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  • Will an injury claim compensate me for lost earnings?

By Gaynor Haliday

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Will an injury claim compensate me for lost earnings?Go back to all FAQs

Successful personal injury claims are divided into 2 parts. General damages (for pain, suffering and loss of quality of life), and special damages - the claim for out of pocket expenses. As well as the cost of medical expenses, these may include loss of earnings.

Taking time off work

Sometimes when an accident has occurred, the personal injuries sustained mean the Claimant is unable to work for a period of time. In most cases this will have financial implications through loss of earnings.

To recover any earnings lost as a result of an inability to work after an accident, it is important to prove that the Claimant was justified in taking time off work. Therefore medical evidence may be required to support any claim.

Be aware that the Claimant should return to work when capable of doing so, as he has a duty to keep any losses to a minimum.

How is loss of earnings calculated?

The Court will generally assess the Claimant's net average monthly wage for at least a 3 month period. This figure is multiplied by the period of absence to calculate the total loss of earnings.

It is the Claimant's responsibility to provide evidence of loss of earnings. To show a detailed history of income, payslips for at least the 6 months prior to the accident should be produced.

Can loss of earnings from overtime be claimed?

If the Claimant regularly worked overtime prior to the accident and wishes to make a claim for this, he must demonstrate that overtime would have been available to him during the period of absence.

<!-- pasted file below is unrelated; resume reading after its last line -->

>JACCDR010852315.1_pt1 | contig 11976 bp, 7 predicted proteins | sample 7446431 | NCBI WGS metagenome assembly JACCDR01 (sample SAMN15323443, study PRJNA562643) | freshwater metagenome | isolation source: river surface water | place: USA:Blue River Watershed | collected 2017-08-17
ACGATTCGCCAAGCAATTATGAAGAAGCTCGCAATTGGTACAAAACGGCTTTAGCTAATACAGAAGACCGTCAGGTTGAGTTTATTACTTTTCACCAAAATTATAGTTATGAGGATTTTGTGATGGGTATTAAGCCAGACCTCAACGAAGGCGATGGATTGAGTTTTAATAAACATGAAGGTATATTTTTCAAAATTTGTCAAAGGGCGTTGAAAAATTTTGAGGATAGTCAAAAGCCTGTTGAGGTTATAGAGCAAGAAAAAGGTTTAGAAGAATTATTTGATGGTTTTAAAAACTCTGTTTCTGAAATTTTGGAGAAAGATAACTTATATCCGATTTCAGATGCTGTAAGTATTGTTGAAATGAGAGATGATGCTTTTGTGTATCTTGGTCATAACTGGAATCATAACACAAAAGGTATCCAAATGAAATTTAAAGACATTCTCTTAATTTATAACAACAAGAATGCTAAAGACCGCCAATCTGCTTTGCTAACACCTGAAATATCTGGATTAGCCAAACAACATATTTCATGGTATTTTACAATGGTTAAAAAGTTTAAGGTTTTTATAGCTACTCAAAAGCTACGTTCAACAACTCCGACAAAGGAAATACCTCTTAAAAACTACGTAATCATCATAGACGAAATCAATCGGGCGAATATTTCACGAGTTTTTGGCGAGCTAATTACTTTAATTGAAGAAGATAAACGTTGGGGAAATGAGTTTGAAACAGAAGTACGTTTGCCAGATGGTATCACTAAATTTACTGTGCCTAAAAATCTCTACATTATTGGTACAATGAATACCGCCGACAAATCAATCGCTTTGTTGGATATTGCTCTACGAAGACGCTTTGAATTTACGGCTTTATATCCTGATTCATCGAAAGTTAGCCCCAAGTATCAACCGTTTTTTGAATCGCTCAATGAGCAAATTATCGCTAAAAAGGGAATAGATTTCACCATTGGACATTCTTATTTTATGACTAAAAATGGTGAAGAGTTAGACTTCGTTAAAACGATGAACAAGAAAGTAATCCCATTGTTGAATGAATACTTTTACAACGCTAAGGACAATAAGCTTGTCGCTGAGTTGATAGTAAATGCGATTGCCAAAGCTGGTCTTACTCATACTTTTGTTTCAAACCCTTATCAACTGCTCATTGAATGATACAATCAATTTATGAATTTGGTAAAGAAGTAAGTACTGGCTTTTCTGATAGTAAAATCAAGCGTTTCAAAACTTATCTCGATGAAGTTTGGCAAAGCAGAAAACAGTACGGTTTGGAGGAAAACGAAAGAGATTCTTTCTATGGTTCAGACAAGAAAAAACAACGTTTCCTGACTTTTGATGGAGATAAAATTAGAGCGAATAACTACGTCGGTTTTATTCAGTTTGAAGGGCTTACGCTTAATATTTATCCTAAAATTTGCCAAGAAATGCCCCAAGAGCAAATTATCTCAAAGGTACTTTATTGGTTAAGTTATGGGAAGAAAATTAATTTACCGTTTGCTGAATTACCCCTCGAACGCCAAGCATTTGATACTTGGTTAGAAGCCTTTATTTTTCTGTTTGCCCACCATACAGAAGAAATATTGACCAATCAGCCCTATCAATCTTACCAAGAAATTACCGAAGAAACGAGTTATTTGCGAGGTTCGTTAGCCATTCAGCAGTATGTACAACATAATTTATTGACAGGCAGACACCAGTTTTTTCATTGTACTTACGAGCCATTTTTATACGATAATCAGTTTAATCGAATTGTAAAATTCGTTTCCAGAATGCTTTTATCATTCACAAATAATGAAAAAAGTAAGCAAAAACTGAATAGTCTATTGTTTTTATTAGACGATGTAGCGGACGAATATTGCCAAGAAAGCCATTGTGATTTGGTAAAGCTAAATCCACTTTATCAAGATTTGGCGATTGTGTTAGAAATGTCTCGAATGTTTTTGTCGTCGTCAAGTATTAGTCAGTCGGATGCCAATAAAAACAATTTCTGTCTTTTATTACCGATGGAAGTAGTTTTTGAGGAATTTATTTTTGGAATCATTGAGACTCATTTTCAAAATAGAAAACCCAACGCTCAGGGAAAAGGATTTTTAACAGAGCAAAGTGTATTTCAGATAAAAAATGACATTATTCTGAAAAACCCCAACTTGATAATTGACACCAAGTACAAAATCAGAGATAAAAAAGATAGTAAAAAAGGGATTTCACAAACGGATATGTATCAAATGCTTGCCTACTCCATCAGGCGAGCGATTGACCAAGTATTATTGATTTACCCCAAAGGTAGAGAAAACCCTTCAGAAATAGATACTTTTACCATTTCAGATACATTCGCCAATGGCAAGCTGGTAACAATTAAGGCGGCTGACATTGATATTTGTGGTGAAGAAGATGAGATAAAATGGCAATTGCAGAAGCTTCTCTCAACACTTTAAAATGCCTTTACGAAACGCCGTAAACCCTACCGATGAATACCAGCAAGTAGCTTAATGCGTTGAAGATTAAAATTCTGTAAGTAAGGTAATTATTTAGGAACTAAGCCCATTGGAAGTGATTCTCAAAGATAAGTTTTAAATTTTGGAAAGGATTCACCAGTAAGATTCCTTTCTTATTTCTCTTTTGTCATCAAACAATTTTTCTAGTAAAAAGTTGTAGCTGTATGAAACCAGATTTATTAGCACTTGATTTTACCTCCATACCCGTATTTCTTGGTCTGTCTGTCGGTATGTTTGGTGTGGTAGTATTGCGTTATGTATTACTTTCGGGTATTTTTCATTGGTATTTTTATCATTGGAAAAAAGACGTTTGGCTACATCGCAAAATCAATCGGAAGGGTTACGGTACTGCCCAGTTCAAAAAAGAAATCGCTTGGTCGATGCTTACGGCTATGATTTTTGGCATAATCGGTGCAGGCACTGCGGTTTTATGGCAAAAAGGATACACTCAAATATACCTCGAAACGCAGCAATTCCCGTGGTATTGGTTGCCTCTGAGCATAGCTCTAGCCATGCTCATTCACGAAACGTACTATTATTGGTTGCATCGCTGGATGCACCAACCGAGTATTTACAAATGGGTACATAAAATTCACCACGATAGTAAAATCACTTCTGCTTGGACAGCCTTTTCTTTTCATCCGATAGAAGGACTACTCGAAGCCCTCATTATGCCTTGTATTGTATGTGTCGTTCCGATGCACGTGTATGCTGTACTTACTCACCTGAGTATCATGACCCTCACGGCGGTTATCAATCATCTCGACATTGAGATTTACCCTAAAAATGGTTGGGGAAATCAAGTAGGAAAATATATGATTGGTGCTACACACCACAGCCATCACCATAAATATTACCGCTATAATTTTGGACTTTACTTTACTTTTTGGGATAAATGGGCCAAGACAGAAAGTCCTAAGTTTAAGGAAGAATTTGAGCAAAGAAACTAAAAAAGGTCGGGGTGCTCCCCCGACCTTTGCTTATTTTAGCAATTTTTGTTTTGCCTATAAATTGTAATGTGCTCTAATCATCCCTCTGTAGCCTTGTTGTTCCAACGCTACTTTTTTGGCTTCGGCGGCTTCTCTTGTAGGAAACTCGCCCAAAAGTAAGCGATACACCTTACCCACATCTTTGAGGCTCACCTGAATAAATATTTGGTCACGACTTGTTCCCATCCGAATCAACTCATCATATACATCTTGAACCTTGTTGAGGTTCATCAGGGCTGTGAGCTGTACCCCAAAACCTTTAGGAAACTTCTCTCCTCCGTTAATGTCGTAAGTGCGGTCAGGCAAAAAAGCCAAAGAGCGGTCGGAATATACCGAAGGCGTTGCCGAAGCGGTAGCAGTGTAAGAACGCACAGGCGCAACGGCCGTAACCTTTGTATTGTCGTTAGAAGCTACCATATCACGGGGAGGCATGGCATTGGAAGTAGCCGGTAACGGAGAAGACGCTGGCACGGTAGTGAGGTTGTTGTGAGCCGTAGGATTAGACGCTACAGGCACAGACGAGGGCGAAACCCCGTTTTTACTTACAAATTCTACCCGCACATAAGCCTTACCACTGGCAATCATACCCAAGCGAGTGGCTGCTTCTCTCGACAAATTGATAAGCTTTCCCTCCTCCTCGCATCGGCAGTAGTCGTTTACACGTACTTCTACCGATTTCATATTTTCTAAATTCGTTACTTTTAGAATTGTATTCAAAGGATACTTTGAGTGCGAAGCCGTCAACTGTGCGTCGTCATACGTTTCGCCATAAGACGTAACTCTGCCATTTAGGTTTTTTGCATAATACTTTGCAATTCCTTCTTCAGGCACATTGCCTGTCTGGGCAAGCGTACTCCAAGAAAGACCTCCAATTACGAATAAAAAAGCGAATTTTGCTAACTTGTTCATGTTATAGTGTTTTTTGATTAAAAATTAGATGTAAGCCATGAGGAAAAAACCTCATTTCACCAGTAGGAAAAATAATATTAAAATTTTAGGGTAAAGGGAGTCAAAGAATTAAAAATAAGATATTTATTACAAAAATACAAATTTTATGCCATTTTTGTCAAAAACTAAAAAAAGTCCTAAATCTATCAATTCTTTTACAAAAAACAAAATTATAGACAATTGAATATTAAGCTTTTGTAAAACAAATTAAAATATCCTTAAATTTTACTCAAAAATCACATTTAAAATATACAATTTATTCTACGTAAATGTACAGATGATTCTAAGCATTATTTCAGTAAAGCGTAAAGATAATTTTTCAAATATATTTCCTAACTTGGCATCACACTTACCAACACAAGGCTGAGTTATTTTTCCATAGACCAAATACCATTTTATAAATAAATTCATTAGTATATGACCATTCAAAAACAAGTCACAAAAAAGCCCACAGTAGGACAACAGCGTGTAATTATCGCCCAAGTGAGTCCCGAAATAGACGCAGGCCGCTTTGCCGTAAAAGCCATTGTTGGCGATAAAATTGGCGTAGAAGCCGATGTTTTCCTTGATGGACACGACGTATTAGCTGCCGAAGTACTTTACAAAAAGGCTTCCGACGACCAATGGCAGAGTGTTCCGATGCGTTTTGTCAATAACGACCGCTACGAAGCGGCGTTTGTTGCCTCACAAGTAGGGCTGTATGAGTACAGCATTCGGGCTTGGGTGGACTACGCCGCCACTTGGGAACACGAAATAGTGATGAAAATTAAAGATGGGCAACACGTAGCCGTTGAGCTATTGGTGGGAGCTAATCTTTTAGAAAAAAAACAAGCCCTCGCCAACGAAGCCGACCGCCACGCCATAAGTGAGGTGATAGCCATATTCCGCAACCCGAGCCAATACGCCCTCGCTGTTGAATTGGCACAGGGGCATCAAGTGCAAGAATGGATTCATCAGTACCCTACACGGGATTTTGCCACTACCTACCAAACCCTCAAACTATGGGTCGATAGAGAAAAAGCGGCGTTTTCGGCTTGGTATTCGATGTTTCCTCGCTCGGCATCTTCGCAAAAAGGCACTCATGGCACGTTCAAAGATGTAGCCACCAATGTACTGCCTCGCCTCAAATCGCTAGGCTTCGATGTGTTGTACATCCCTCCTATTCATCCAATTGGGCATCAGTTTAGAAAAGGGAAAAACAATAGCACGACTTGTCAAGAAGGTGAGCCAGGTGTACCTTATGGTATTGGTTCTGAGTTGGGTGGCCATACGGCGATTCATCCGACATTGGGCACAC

What if the injury is so serious that it impacts on future earning power?

In circumstances where the Claimant has not returned to work by the time the case is settled or comes to trial, the Court will need to assess what future loss of earnings the Claimant may incur.

In some cases the Claimant may have been able to return to work following the accident but his injuries deteriorate. This may lead to either his giving up work or a reduction in earning capacity.

In either case, the Claimant can pursue a claim for future loss of earnings.

How do the Self Employed claim for loss of earnings?

Calculating loss of earning for the self-employed or business owner is more complex. As well as detailed P&L accounts for the last 3 years, it is important to have accurate records of invoices plus the working diary and contract details that could not be carried out due to injury.

Any self-employed person should advise their accountant at the earliest opportunity that they are unable from work and making a loss in their business.

Loss of earnings often forms a large part of any personal injury claim. To discuss any claim you may have please call Quittance etc